Spring 1993 • Vol. XV No. 2 NonfictionApril 1, 1993 |

A Cosmography of Herself: The Autobiology of Rachel Rosenthal

Nowhere more evocatively does performance art express the ecological condition of contemporary life at the end of the twentieth century than in the works of Rachel Rosenthal, elaborating as they do the polemics of harmony and chaos that so many seek to moderate in their lives and in the world around them. This antinomy is at the heart of her dramaturgy, and since performance art is primarily a solo form made on the body of the performer, it is, more significantly, a function of her physiology as a woman in her mid-sixties. What comes through in the performances of Rosenthal is her worldliness in the acceptance of natural history as a part of the history of the world and part of her history. Because performance art is not a tragic form, nor Rosenthal's nature tragic, comic irony is the mood of her all too human commedia. All of these themes come together like fibers of a nervous system in the kind of performances Rosenthal constructs around body, biology, and gender. She transval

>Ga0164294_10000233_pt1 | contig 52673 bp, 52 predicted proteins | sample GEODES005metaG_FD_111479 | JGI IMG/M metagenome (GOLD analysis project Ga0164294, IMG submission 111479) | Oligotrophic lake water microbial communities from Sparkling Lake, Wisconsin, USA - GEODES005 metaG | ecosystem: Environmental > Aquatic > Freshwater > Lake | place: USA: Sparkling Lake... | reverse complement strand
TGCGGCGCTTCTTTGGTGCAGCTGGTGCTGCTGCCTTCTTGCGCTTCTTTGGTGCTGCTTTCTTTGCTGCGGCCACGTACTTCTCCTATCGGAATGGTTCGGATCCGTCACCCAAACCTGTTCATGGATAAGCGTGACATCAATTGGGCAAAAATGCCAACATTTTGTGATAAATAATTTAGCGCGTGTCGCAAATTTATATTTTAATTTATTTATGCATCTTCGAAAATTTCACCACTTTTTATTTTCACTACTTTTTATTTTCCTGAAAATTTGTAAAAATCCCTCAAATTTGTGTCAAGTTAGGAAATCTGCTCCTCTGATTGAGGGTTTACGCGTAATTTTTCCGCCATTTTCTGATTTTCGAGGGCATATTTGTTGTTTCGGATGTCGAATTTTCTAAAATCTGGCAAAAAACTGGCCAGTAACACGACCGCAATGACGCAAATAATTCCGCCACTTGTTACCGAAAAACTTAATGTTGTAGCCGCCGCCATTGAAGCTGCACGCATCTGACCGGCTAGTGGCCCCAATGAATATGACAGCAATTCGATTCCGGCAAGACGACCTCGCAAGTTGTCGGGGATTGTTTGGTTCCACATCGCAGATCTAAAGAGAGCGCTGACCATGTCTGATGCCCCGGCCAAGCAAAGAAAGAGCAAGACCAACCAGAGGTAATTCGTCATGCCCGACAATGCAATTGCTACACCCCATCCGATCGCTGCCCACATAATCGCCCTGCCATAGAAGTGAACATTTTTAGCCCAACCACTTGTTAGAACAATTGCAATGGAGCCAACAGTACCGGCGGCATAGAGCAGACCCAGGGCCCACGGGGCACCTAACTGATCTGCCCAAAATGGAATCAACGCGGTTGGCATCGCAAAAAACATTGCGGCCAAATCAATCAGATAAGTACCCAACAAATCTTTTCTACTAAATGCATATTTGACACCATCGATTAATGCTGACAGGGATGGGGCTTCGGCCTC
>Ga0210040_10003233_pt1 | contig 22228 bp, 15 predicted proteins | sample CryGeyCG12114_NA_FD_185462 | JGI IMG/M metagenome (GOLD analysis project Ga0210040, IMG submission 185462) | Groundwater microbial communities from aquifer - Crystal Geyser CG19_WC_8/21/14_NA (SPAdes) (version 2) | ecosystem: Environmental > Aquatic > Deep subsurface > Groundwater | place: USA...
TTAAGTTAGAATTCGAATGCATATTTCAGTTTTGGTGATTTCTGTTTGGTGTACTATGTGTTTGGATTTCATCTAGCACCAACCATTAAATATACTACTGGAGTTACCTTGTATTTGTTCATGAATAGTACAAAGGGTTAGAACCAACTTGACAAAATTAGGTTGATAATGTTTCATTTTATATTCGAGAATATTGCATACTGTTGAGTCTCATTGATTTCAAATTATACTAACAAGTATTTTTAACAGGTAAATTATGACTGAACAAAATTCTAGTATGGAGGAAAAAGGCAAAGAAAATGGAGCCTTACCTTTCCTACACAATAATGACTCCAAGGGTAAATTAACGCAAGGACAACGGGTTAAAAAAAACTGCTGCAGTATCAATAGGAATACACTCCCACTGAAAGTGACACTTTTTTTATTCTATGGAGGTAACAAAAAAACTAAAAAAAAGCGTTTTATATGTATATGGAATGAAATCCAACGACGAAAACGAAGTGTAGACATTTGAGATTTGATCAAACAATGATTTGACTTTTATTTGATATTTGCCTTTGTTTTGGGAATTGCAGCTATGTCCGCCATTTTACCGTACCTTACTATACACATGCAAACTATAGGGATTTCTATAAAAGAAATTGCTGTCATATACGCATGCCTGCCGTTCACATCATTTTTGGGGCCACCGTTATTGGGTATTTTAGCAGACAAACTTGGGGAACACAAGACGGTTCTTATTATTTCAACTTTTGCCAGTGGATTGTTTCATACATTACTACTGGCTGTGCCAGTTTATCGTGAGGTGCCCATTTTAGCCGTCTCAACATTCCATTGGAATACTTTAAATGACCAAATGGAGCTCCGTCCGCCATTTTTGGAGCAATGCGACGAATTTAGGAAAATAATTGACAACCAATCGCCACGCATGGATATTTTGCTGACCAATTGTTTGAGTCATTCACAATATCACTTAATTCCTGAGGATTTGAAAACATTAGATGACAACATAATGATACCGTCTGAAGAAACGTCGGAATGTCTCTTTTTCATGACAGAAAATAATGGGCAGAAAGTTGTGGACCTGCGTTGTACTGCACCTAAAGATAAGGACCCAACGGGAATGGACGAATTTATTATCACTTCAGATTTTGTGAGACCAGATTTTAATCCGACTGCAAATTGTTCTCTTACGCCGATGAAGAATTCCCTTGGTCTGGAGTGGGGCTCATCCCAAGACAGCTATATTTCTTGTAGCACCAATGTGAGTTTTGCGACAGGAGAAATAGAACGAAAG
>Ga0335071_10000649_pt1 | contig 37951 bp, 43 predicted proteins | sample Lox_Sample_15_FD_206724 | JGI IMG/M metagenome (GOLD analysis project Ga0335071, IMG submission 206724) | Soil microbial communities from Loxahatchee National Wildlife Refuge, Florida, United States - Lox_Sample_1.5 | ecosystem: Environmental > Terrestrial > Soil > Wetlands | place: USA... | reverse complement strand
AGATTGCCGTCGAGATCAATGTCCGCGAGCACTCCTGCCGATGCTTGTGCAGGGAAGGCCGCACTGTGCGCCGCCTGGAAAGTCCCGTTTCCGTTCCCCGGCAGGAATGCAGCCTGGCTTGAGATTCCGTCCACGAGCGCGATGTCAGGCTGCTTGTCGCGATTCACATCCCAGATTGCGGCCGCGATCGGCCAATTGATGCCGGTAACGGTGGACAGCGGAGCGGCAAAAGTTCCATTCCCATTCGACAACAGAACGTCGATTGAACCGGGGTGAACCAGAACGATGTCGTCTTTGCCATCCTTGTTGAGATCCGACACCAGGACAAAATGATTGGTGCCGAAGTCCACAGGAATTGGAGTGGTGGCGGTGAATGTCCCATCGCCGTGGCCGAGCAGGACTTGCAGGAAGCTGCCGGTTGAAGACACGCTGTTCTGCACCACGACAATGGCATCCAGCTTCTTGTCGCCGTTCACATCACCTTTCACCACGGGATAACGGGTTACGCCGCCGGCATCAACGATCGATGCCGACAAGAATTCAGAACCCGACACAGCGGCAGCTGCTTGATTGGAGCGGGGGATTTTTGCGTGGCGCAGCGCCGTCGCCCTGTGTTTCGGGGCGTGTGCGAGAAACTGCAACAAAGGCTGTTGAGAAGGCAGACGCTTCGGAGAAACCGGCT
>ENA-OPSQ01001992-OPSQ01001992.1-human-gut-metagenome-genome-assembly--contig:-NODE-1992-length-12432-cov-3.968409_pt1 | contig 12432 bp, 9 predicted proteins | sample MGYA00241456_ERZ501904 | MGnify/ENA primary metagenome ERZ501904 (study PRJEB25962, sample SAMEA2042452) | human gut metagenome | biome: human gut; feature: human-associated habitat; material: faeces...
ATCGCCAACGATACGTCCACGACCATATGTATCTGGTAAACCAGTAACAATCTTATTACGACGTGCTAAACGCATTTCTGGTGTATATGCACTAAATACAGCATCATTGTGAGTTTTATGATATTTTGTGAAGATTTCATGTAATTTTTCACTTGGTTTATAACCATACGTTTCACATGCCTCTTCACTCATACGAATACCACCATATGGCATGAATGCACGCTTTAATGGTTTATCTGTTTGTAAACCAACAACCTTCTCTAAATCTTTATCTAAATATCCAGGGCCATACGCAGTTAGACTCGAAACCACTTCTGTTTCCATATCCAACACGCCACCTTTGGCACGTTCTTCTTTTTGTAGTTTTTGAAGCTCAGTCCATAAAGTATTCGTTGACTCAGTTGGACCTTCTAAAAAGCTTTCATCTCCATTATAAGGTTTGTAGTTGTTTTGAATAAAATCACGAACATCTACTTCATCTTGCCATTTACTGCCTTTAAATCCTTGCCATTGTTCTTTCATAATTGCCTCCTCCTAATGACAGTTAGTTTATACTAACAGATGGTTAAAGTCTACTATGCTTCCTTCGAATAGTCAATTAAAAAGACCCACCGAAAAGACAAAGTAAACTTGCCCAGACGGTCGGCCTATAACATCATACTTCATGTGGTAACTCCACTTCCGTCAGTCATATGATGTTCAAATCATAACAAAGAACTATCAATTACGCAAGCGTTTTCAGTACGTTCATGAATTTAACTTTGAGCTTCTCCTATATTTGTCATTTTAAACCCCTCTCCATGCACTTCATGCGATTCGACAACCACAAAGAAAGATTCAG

Already have an account? Login

Join KR for even more to read.

Register for a free account to read five free pieces a month from our current issue and digital archive.
Register for Free and Read This Piece

Or become a subscriber today and get complete, immediate access to our digital archives at every subscription level.

Read More


Your free registration with Kenyon review incudes access to exclusive content, early access to program registration, and more.


With your support, we’ll continue 
to cultivate talent and publish extraordinary literature from diverse voices around the world.